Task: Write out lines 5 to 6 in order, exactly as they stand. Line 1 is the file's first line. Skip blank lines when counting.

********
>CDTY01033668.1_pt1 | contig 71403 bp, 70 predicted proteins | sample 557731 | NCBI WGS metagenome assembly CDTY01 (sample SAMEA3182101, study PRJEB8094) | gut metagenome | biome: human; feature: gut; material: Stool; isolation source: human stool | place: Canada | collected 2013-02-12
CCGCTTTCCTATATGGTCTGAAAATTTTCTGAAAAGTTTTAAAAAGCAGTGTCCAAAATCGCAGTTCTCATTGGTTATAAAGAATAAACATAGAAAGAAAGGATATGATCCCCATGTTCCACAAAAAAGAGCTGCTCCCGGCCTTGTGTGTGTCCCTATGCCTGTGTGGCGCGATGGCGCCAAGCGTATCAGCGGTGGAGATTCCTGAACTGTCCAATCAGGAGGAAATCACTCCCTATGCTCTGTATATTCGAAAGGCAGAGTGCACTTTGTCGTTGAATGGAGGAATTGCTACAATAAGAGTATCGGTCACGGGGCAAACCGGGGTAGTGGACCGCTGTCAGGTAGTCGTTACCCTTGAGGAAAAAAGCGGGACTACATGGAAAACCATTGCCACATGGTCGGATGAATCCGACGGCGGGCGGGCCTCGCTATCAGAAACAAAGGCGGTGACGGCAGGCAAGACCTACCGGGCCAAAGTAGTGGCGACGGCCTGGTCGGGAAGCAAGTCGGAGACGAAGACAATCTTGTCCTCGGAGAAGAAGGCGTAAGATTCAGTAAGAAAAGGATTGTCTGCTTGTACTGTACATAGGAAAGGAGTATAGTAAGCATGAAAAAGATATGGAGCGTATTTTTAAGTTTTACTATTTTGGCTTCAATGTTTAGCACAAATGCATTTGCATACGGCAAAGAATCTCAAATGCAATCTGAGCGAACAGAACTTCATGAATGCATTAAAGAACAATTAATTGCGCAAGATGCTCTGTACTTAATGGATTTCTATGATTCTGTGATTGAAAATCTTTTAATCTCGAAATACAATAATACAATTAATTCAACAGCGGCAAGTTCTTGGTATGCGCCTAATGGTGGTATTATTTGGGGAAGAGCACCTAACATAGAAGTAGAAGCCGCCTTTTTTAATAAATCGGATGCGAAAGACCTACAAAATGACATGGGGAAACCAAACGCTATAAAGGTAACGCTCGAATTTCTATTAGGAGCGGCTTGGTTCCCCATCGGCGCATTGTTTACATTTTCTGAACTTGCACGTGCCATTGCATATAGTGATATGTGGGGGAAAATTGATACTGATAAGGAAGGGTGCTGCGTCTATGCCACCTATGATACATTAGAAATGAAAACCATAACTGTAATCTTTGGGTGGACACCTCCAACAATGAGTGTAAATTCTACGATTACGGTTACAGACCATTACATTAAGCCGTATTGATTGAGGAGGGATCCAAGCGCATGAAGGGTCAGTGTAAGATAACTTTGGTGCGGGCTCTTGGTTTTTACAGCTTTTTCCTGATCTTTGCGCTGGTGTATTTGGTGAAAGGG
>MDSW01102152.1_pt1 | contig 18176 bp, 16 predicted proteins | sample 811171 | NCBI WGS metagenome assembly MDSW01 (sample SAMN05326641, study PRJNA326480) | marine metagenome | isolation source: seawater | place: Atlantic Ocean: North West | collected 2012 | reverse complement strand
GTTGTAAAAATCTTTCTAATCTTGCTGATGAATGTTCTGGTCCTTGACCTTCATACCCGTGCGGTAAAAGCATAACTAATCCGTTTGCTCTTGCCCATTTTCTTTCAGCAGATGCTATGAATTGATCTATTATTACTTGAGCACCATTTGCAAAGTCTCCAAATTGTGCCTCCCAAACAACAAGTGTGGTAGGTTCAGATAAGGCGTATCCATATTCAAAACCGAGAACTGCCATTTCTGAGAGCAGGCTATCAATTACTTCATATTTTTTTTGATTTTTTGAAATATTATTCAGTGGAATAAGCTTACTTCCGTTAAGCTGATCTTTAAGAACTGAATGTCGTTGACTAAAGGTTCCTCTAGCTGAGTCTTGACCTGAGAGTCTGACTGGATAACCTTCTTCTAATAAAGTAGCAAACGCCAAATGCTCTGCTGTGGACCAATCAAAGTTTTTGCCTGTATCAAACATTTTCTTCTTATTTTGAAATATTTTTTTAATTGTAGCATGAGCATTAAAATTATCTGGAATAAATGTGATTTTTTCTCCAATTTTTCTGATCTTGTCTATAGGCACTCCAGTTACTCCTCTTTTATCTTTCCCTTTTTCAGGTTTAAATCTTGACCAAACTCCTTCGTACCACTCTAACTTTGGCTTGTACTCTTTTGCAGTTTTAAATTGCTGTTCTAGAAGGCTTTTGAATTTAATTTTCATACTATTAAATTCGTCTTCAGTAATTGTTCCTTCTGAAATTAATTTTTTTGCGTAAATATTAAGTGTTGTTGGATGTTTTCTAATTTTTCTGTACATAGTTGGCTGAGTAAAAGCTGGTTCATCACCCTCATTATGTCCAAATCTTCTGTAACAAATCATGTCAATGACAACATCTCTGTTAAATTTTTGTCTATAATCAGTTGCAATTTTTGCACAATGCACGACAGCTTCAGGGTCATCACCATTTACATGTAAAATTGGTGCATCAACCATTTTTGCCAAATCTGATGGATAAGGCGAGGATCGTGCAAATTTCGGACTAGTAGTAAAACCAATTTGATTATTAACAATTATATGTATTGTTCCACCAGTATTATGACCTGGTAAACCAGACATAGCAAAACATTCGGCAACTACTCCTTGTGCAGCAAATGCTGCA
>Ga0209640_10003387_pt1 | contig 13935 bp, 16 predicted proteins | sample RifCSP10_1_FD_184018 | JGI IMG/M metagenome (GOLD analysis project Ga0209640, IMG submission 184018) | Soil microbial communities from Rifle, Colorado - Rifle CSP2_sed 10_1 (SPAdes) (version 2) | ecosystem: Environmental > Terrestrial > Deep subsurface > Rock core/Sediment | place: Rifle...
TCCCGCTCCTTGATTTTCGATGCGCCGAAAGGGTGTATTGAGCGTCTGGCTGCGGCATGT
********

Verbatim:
>Ga0209640_10003387_pt1 | contig 13935 bp, 16 predicted proteins | sample RifCSP10_1_FD_184018 | JGI IMG/M metagenome (GOLD analysis project Ga0209640, IMG submission 184018) | Soil microbial communities from Rifle, Colorado - Rifle CSP2_sed 10_1 (SPAdes) (version 2) | ecosystem: Environmental > Terrestrial > Deep subsurface > Rock core/Sediment | place: Rifle...
TCCCGCTCCTTGATTTTCGATGCGCCGAAAGGGTGTATTGAGCGTCTGGCTGCGGCATGT